Lenias Hwenda, expert in health global governance and CEO/Founder of « Medicines for Africa », has just launched a podcast « Let’s Talk about Health in Africa » where she discusses the major health challenges facing African people. She gives us more details in this interview.
What is « Let’s talk about health in Africa » podcast ?
“Let’s Talk about Health in Africa” is a Podcast that discusses major health challenges facing people on the African continent and taking an in depth look at some of the factors that drive these challenges from a social, economic, political and historical perspective. The health of Africans is affected by decisions made within African countries themselves but also by decisions of many governments and other actors outside Africa. So to understand the state of healthcare in Africa, it is necessary that we put these challenges in the appropriate geopolitical context by looking at health geopolitics from the eye of Africans.
What prompted you to start it ?
The Podcast was prompted by the many conversations our team at “Medicines for Africa” has been having with people across the African continent during over the past several years when we have been working on the ground. When the Covid-pandemic hit, it put a spotlight of these issues and their impact on the lives of ordinary Africans. We say that the conversation about these issues tends to be superficial and very one dimensional and certainly do no empower Africans to be agents of change. We wanted to have conversations that would delve deep into these issues and create urgency amongst Africans.
What are the objectives of this podcast?
The objective of the Podcast is to connect millions of people across the African continent with information about healthcare services starting with the current state of healthcare in Africa, why this status quo has not changed after decades of investment. The raison d’etre of the conversations is to highlight some solutions and ideas that are being put into actions in some communities across the African continent who are dealing with similar health challenges. We aim to create urgency amongst leaders, practitioners, changemakers by connecting them impactful actions that could transform health care and the quality of life of African people.
What is the added value of these podcasts?
The Podcast moves people from aspirations to action by focusing on concrete actions that are being taken to solve major health challenges affecting African communities, putting a spotlight on the missing pieces that are limiting the impact of the actions currently being taken and the specific concrete actions that need to be taken to close the gap. The Podcast gets African people to connect with the individual responsibility that each one has to bring the change.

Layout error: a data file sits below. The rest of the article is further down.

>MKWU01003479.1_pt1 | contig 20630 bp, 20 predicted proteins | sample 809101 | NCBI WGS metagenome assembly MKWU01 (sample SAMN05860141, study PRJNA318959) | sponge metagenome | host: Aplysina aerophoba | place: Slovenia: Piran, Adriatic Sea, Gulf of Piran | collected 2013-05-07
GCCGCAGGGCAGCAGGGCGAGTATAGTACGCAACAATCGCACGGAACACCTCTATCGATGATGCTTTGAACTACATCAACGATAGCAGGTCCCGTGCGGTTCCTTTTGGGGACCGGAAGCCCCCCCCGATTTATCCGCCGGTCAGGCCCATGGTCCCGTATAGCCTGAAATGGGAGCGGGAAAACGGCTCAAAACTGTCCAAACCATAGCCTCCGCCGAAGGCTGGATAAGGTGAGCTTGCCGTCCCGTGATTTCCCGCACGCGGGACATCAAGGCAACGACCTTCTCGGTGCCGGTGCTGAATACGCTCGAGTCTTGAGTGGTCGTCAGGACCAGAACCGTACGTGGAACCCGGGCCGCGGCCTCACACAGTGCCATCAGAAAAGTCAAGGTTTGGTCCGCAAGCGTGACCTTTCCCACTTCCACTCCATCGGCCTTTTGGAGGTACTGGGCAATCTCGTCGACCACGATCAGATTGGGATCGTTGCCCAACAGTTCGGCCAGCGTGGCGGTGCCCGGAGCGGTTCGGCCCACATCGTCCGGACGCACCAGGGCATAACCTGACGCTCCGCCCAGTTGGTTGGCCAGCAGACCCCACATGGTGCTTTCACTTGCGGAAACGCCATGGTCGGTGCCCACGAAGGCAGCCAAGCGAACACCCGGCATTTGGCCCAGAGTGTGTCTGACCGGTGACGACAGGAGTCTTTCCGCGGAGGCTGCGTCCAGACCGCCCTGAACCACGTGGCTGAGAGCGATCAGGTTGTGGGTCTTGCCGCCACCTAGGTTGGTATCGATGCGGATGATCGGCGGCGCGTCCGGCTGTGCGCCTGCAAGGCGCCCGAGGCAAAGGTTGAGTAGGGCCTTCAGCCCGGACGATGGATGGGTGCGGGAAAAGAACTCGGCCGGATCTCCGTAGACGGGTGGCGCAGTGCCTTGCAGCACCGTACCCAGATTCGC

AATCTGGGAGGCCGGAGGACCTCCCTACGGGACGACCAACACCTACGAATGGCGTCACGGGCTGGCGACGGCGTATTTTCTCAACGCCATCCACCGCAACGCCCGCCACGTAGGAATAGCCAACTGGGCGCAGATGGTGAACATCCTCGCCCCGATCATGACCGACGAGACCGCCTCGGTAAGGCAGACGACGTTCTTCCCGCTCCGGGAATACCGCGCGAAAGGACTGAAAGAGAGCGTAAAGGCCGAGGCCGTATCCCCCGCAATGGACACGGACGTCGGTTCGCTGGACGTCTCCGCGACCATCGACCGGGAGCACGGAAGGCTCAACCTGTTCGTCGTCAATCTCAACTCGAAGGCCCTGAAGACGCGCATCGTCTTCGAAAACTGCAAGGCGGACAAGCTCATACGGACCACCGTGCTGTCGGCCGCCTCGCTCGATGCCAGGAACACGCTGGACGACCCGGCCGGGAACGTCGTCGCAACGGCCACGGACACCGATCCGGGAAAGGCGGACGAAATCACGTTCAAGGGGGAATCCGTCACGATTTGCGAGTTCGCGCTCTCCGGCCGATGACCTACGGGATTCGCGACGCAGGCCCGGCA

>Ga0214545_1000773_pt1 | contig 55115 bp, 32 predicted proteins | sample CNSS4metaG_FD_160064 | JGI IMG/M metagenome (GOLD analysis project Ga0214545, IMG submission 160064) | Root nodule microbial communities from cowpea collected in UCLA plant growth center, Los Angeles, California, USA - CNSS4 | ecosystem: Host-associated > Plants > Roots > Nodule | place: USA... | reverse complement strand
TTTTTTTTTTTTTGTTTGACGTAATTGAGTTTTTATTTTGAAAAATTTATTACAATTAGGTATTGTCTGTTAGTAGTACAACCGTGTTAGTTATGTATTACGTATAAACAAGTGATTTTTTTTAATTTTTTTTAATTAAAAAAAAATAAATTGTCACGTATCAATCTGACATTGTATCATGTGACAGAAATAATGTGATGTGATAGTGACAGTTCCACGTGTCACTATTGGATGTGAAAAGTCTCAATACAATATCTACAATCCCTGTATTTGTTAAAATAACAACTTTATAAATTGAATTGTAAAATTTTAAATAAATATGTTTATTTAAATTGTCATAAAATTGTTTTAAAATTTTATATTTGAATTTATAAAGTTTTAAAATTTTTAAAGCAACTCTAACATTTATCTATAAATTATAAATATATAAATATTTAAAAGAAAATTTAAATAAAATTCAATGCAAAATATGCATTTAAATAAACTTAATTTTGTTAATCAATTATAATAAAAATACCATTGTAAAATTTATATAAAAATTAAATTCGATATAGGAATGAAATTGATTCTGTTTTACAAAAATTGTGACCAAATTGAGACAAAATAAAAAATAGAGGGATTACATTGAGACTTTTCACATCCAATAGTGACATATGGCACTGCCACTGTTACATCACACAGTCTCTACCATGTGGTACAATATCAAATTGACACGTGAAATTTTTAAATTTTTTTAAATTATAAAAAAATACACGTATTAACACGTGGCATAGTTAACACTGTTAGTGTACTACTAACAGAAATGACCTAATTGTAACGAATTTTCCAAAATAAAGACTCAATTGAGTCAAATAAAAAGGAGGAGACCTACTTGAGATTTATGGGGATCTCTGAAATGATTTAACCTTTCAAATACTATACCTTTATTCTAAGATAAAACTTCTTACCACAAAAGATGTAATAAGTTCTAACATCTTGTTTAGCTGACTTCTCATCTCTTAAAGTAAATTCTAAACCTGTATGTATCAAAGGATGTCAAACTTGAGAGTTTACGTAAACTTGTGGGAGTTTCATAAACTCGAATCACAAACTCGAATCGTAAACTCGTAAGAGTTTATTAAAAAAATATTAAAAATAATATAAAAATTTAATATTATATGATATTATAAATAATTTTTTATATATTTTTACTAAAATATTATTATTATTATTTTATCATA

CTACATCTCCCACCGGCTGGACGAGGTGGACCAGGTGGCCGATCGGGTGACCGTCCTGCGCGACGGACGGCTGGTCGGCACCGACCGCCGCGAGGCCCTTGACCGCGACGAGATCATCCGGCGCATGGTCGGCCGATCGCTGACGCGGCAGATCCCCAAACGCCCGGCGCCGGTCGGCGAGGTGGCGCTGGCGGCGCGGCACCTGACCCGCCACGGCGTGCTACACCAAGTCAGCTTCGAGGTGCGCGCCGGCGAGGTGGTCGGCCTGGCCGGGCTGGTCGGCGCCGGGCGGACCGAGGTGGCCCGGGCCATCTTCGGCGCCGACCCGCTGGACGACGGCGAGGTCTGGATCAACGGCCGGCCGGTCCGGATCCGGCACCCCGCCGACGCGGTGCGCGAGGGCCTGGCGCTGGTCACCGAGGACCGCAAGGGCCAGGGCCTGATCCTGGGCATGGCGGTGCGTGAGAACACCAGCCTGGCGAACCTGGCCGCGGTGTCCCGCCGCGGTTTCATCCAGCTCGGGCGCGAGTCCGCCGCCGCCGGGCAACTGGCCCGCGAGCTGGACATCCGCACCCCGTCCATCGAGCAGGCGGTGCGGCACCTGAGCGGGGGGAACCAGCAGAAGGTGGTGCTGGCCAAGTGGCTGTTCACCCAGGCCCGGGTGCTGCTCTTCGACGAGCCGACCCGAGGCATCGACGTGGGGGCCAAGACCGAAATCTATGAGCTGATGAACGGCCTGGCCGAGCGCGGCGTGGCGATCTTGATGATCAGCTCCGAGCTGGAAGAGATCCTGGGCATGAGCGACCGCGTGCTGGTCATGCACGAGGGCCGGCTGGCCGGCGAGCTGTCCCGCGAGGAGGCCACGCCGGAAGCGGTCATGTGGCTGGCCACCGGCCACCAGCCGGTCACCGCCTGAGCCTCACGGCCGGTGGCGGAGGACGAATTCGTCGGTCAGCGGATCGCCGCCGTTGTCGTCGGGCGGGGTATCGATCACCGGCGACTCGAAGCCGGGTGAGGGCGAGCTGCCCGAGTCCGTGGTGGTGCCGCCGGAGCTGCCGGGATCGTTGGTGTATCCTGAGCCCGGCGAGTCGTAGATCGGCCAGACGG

What topics do you cover in your podcasts? And how do you choose your guests?
We cover social, economic and structural issues that drives poor health amongst African people, from how much we invest in health, what we chose to invest in, the impact of decisions made at national and global level on the health of Africans etc.
We normally have a topic that we want to talk about and then we reach out to the best experts who have dealt with the issue or have been affected by it to help us delve into it. We also get recommendations from people in our networks and our listeners etc. We welcome suggestions on some of the people our listeners would like to hear and what specific health topics they are interested in.
Who are these podcasts aimed at?
The Podcast is aimed at all people who live and work in Africa who are either tackling or are affected by some of the challenges we discuss. Our content has relevance to the communities of practitioners and changemakers who are at the forefront of addressing health challenges of African people and the leaders who make decisions that affect how these challenges are tackled in countries. We have also seen interests from academics who find our content useful for teaching students in a number of disciplines that include health sciences like schools of pharmacy, schools of medicine, schools of nursing and other as well as global health, international affairs, policy and development studies.
Do you plan to translate them into other languages?
Absolutely! Health is an issue that concerns all Africans, and there are 1.3 billion of us speaking more than 2000 languages. So we definitely plan to translate these podcasts into some of the major languages spoken across the region to make sure that this content is accessible to people in different parts of Africa. Our aspiration is to start by providing this content in the main official languages, French, Portuguese and Arabic and then expand from that to major languages like Swahili and others. Africa is so rich and diverse in its languages and cultures and if we want to bring ideas and actions that can transform the health of African, then we would need to provide that information in a linguistically and culturally appropriate manner.
Interviewed by Danielle Engolo